ATLANTA — Sometimes, Pamela Winn isn’t sure how to connect with people, even those she loves, like her 9-month-old granddaughter. When the baby is in her arms, “I sit there quietly, and I don’t know what to say. What to do,” she said, her eyes filling with tears. “My socializing skills are just not there anymore.”
On days like these, Winn, who lives south of Atlanta, is haunted by the memory of her 6-by-9-foot prison cell, where she spent eight months in solitary confinement more than 10 years ago. She said she now feels “safest when I’m by myself.”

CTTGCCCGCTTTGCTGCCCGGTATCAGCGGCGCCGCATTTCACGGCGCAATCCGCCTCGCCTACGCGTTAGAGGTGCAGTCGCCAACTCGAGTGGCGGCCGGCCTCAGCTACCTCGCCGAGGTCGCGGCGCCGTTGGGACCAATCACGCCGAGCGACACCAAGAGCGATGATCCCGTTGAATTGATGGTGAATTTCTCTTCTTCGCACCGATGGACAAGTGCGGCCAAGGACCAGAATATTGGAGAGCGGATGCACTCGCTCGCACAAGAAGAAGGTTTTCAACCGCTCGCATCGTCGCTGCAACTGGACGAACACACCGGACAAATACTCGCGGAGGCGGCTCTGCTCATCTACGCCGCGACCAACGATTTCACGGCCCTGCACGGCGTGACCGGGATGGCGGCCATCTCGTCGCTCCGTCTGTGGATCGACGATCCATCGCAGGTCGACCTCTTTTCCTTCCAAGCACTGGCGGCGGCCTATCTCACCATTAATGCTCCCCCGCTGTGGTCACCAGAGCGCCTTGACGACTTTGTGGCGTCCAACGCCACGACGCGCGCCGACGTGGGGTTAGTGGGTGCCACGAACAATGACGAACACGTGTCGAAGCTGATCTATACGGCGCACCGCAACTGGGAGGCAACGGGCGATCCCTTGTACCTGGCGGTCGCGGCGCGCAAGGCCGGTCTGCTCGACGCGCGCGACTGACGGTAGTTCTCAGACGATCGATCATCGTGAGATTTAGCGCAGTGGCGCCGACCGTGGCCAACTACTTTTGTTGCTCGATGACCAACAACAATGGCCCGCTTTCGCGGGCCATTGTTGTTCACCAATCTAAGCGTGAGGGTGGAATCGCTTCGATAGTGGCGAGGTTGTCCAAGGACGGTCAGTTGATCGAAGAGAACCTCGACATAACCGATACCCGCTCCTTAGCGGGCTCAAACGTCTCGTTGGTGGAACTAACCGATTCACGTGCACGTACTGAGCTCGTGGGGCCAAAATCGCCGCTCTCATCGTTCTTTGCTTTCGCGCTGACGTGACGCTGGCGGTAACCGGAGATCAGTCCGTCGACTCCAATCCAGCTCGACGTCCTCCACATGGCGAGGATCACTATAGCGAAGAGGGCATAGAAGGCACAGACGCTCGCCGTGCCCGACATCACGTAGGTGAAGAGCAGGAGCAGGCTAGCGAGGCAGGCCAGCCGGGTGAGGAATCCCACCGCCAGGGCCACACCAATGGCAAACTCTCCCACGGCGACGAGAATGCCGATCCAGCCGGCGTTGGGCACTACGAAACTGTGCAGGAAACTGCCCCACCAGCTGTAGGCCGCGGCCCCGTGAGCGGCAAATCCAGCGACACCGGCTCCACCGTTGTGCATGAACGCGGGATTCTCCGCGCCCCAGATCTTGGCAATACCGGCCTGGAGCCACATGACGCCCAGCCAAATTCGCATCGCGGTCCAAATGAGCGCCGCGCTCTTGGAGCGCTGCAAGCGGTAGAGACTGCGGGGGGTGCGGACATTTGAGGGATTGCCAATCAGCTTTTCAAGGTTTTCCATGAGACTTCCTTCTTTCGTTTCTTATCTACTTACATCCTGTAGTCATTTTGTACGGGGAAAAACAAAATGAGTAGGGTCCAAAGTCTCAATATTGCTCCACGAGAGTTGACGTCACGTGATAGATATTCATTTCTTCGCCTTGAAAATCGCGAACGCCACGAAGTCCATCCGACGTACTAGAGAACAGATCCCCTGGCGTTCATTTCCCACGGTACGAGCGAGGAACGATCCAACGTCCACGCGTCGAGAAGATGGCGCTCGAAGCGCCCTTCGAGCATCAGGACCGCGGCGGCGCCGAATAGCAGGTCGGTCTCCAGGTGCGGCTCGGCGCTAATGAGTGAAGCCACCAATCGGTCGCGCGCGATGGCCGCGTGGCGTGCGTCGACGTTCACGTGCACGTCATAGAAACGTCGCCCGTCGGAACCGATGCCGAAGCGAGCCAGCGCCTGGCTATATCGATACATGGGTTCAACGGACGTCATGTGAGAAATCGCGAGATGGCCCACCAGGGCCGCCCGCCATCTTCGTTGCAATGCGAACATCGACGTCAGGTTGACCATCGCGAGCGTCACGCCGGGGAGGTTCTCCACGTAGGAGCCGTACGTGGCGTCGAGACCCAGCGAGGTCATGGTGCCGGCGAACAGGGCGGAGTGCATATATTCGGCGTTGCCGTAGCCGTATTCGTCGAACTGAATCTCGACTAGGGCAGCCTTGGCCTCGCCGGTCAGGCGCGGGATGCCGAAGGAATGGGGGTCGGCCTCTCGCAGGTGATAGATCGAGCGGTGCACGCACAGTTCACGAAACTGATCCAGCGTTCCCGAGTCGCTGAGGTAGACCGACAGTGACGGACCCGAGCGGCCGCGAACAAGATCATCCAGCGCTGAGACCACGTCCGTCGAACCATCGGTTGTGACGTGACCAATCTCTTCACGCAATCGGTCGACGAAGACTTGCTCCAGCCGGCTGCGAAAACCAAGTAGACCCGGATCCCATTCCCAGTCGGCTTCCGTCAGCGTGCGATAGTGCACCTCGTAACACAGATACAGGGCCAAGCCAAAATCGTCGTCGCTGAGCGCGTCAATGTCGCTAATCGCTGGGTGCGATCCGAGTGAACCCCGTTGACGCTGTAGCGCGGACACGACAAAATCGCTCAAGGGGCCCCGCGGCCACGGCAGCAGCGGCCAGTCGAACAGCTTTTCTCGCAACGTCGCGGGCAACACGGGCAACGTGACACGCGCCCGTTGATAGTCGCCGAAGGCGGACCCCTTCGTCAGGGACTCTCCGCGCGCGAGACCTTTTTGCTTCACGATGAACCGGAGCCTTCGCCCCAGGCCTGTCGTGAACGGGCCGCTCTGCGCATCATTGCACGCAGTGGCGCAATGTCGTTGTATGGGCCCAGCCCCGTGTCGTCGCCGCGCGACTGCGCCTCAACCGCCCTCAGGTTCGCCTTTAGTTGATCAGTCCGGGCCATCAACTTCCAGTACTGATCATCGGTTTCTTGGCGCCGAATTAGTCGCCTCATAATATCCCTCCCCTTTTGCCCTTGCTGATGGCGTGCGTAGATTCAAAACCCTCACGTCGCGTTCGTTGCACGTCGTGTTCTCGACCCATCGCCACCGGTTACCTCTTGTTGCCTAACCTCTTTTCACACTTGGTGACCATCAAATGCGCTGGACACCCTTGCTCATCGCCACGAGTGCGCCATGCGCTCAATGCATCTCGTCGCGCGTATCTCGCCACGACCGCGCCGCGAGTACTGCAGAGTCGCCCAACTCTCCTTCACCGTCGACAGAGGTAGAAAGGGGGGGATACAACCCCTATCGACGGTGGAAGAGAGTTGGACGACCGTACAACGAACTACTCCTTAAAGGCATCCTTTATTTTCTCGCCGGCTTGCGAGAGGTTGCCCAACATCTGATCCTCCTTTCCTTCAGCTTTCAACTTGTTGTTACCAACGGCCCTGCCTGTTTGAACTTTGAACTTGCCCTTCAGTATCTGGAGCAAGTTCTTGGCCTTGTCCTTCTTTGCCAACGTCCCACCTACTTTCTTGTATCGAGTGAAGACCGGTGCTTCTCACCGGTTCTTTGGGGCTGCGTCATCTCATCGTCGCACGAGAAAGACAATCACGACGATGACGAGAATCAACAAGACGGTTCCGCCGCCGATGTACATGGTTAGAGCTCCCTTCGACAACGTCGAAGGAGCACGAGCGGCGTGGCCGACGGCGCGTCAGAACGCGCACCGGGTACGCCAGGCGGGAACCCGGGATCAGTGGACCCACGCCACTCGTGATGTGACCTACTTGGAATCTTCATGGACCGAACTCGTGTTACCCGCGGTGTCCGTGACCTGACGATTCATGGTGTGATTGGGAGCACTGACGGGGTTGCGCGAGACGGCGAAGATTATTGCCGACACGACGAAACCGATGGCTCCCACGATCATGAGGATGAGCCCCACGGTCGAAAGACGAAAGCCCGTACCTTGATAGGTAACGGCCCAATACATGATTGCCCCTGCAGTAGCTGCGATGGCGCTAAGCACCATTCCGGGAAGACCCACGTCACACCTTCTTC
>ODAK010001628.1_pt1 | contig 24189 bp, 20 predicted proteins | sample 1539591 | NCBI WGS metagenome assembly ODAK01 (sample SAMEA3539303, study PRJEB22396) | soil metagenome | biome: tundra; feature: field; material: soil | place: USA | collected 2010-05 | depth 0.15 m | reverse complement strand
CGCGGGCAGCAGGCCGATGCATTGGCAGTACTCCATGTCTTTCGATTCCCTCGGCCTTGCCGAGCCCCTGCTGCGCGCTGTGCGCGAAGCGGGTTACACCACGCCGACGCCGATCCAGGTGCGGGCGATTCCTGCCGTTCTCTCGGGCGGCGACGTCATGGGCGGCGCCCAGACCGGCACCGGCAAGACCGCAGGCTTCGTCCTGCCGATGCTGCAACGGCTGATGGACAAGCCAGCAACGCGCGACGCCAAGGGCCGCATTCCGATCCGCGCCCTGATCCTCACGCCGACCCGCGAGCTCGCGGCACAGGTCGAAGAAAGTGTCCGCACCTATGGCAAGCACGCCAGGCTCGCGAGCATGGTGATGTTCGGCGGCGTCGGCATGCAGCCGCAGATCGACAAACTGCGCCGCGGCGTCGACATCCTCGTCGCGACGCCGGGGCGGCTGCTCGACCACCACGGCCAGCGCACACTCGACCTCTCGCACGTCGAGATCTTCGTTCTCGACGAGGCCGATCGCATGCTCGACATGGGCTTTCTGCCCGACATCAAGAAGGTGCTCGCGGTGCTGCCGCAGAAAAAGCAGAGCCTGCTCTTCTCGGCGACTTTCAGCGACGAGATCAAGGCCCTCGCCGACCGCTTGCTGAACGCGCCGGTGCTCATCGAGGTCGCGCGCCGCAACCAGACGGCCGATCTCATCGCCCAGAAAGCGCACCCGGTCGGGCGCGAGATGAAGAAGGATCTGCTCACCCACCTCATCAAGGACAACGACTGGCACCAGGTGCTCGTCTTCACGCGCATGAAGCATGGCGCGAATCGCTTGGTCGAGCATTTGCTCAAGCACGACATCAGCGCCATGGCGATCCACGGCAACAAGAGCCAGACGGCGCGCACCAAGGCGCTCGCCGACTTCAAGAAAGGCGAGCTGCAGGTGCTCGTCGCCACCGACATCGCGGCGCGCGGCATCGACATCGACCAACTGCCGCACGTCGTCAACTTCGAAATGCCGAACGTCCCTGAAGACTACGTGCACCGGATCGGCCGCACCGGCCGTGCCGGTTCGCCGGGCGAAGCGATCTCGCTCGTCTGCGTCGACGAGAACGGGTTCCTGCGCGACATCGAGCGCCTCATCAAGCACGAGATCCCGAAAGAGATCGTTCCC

It’s a common paradox of solitary confinement, said Craig Haney, a professor of social psychology at the University of California-Santa Cruz. Instead of craving the company of others after release from social isolation, many former prisoners want just the opposite.
“Solitary forces prisoners to live in a world without people,” he